• New Jersey has struggled to maintain a balance in its rainy day fund, the Surplus Revenue Fund.
  • The state can build a stronger rainy day fund by studying revenue volatility and then tying deposit and withdrawal decisions to that volatility.

Every state experiences revenue volatility, the unavoidable fluctuations that occur throughout the business cycle. These swings can undermine lawmakers’ efforts to accomplish budgetary goals such as reducing taxes, paying down debt, investing in infrastructure, or funding education. For that reason, states have rainy day funds—formally known as budget stabilization funds—which allow state leaders to build reserves in good economic times that can be used to weather bad economic times.

Forty-eight states have legally defined rainy day funds, though policies on how to use the funds, such as when to make deposits and withdrawals, vary. These policies can be based on a number of factors, but Pew’s research has shown that tying deposits and withdrawals to revenue volatility is a best practice. Studying a state’s revenue volatility can help policymakers better understand the business cycle, enabling them to set aside revenue during times of extraordinary growth. It also ensures that policymakers increase their states’ reserves to a size that provides sufficient coverage in case of a revenue downturn.

In recent years, New Jersey has had trouble maintaining a balance in its Surplus Revenue Fund. Before the Great Recession, the fund held $735 million, or roughly 2.2 percent of annual state spending. In 2009, the state withdrew the fund’s entire balance in response to the recession—and has not made any deposits since. New Jersey was one of only two states with an estimated zero balance in their rainy day funds at the end of fiscal year 2016.

Broadly, this savings issue is a symptom of the state’s continuing structural imbalance, but it is also driven by how it saves and withdraws from its rainy day fund. New Jersey makes these decisions based on the accuracy of its revenue forecast. If revenue comes in above the forecast, the state makes a deposit to the fund; if it comes in below the forecast, the state can withdraw. While some other states also use this method to guide their rainy day fund policies, it can be misleading and may be unrelated to the business cycle. This can lead states to fail to make deposits—or even to make withdrawals—during periods of revenue growth. For instance, in 2007, despite being in a period of expansion, New Jersey withdrew $75 million from the Surplus Revenue Fund, money that could have been used during the recession. And even though revenue grew from 2009-16, the state did not save in any of those years of growth.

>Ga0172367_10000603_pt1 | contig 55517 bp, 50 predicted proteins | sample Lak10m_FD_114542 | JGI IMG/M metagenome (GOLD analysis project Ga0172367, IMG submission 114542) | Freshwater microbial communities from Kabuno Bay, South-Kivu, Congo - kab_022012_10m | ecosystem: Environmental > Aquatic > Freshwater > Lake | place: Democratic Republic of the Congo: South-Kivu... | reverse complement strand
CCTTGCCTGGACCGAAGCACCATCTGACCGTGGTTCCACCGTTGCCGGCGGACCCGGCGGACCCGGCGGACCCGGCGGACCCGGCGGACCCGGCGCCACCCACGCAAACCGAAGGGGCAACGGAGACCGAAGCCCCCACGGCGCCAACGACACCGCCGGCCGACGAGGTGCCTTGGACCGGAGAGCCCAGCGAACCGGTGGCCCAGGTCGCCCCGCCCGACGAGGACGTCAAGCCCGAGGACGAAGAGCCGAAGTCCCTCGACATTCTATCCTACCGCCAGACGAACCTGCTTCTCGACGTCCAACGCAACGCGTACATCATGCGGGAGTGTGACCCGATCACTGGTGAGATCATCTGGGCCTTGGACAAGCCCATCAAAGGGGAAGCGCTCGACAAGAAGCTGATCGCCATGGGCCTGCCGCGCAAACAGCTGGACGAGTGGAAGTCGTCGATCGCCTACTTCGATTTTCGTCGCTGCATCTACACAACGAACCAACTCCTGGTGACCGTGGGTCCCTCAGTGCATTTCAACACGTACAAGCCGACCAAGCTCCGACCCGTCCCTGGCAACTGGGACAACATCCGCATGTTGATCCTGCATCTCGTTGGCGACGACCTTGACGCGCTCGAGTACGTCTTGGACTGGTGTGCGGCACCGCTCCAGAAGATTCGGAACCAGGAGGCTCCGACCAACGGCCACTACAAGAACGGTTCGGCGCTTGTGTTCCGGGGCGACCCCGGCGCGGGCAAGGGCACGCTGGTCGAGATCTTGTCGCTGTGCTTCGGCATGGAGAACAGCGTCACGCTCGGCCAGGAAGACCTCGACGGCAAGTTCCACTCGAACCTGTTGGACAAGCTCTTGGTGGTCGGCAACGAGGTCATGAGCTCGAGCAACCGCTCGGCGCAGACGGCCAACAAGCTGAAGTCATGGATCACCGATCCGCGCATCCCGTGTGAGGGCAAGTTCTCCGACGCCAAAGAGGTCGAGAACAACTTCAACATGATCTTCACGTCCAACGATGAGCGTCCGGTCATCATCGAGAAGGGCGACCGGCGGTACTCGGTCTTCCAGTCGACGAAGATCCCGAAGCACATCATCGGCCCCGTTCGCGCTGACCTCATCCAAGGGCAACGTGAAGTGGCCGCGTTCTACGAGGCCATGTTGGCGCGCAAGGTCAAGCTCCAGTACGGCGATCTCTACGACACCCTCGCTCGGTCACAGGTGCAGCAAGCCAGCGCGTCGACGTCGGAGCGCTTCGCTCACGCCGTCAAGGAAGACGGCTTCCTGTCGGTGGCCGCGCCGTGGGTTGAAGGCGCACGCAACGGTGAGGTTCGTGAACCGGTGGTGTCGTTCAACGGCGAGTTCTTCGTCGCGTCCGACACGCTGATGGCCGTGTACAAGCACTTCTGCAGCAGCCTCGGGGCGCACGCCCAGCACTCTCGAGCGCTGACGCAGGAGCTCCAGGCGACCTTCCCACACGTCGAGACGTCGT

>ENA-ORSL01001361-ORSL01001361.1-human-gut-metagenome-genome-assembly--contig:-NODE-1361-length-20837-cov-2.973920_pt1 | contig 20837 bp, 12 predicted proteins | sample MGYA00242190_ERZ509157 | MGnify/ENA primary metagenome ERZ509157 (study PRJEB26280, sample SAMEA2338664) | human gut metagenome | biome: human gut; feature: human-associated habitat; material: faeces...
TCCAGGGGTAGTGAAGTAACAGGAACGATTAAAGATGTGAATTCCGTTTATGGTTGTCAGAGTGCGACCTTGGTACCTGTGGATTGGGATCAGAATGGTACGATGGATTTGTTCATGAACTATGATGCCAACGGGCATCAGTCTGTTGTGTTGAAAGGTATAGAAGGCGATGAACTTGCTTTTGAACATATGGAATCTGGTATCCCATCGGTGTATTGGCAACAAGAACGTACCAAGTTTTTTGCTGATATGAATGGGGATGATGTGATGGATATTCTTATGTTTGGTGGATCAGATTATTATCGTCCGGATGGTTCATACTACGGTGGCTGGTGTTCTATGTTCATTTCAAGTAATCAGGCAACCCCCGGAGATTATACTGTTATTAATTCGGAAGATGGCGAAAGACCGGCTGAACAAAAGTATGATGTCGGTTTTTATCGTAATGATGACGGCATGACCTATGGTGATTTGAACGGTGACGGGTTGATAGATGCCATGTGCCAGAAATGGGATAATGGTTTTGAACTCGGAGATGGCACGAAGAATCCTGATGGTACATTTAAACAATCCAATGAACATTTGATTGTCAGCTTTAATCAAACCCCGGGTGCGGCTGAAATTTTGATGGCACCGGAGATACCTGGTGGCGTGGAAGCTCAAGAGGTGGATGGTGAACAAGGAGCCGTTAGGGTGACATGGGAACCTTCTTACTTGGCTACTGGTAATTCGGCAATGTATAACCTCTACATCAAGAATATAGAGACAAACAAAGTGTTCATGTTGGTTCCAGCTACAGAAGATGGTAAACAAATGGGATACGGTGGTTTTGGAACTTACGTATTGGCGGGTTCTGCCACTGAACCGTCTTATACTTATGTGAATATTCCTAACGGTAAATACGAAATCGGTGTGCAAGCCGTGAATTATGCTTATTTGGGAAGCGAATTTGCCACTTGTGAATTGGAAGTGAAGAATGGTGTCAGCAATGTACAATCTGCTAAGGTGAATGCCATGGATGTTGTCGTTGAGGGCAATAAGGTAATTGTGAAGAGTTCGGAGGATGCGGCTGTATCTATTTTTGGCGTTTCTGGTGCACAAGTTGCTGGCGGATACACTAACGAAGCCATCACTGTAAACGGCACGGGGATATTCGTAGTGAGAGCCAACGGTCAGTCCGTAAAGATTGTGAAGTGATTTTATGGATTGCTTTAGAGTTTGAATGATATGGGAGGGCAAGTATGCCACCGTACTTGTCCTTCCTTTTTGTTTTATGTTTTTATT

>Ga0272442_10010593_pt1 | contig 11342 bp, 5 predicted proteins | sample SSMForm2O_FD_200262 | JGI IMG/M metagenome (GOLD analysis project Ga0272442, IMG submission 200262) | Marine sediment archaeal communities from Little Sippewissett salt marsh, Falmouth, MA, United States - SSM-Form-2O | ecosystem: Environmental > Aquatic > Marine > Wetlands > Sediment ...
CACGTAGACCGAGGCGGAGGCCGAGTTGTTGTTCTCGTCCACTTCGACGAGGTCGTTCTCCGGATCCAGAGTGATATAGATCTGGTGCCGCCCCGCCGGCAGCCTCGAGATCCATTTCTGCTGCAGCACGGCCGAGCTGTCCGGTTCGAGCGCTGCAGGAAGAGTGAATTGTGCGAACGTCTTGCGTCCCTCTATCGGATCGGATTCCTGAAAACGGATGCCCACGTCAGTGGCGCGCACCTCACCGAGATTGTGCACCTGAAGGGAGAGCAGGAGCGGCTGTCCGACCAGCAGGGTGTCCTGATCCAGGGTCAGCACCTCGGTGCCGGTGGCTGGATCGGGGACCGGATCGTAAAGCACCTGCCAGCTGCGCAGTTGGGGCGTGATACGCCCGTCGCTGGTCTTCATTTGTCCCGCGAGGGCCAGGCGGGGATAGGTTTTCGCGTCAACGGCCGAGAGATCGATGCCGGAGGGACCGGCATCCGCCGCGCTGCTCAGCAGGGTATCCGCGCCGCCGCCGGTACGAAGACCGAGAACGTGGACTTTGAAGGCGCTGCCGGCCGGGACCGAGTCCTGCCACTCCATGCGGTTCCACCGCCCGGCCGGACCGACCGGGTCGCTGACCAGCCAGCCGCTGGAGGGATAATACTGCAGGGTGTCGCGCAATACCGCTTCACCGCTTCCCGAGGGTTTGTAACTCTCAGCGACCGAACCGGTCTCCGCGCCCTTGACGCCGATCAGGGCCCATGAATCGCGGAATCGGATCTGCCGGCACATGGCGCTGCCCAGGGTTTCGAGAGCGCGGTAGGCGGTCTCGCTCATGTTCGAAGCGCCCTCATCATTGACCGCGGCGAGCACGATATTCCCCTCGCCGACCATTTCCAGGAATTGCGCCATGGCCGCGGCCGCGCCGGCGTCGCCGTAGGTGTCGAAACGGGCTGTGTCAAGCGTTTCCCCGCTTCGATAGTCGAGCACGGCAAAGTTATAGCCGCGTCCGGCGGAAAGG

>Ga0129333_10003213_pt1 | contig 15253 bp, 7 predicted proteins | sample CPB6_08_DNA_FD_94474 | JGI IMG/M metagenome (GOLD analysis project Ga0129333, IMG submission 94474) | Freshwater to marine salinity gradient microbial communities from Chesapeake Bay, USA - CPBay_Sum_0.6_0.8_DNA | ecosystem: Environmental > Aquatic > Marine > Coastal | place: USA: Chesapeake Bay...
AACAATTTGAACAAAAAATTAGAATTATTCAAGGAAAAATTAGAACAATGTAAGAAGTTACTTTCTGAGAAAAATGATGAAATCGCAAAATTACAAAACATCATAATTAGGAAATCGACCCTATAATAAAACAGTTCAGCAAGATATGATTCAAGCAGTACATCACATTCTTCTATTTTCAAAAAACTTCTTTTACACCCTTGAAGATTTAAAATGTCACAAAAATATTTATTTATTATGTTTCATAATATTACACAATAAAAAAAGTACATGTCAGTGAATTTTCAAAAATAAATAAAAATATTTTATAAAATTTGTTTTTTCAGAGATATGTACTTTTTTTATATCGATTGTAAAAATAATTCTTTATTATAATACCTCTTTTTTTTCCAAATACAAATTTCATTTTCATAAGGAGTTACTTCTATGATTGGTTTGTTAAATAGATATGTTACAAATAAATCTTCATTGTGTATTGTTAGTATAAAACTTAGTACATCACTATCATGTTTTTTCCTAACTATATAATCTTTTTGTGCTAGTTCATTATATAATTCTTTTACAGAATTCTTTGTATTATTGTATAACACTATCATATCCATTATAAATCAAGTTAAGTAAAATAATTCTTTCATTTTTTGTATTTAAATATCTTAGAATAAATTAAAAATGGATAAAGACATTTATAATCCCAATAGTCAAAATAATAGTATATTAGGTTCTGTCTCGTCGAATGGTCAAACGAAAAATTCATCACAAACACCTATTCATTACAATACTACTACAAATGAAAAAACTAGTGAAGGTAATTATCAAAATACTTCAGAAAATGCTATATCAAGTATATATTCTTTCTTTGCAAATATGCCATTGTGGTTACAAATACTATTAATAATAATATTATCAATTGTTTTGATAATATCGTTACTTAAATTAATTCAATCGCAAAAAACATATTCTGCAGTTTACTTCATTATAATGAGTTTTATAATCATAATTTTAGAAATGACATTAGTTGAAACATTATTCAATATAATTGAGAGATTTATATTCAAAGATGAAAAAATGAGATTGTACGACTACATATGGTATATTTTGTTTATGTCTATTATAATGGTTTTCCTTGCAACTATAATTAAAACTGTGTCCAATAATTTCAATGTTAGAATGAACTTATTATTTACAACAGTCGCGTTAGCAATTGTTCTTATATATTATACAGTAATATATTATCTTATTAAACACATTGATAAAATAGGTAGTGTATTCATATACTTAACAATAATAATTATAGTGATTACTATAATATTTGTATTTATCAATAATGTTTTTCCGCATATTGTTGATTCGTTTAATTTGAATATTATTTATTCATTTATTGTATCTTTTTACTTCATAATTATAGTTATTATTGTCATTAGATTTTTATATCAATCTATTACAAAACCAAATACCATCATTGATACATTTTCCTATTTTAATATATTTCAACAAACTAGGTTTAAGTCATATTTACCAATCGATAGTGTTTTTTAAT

A more effective savings policy is to tie conditions for deposits and withdrawals to revenue volatility. Twenty states have rainy day funds with deposit rules tied to volatility; 18 have volatility-based withdrawal conditions. These rules can take various forms, with states examining fluctuations in overall revenue, specific streams of revenue, or economic indicators such as personal income. For example, Virginia compares the performance of its major tax sources in the most recent fiscal year with the average revenue growth over the preceding six years. Half of the above-average revenue is automatically deposited in the state’s Revenue Stabilization Fund. Oregon uses volatility to inform two withdrawal conditions for the state’s rainy day fund. One is economic, contingent ondeclines in nonfarm payroll employment; the other is connected to revenue volatility, allowing the fund to be used when revenue is projected to decline 3 percent or more from the previous year’s appropriations.

An important first step to establishing strong, volatility-based rules for the state’s rainy day fund is to study revenue fluctuations. New Jersey could conduct regular revenue volatility studies to allow policymakers to adjust their savings policies over time. If done on a recurring basis, these studies would be an excellent tool to identify the drivers of volatility and could also increase the profile of the problems and solutions associated with revenue fluctuations.

Media Contact

Catherine An

Officer, Communications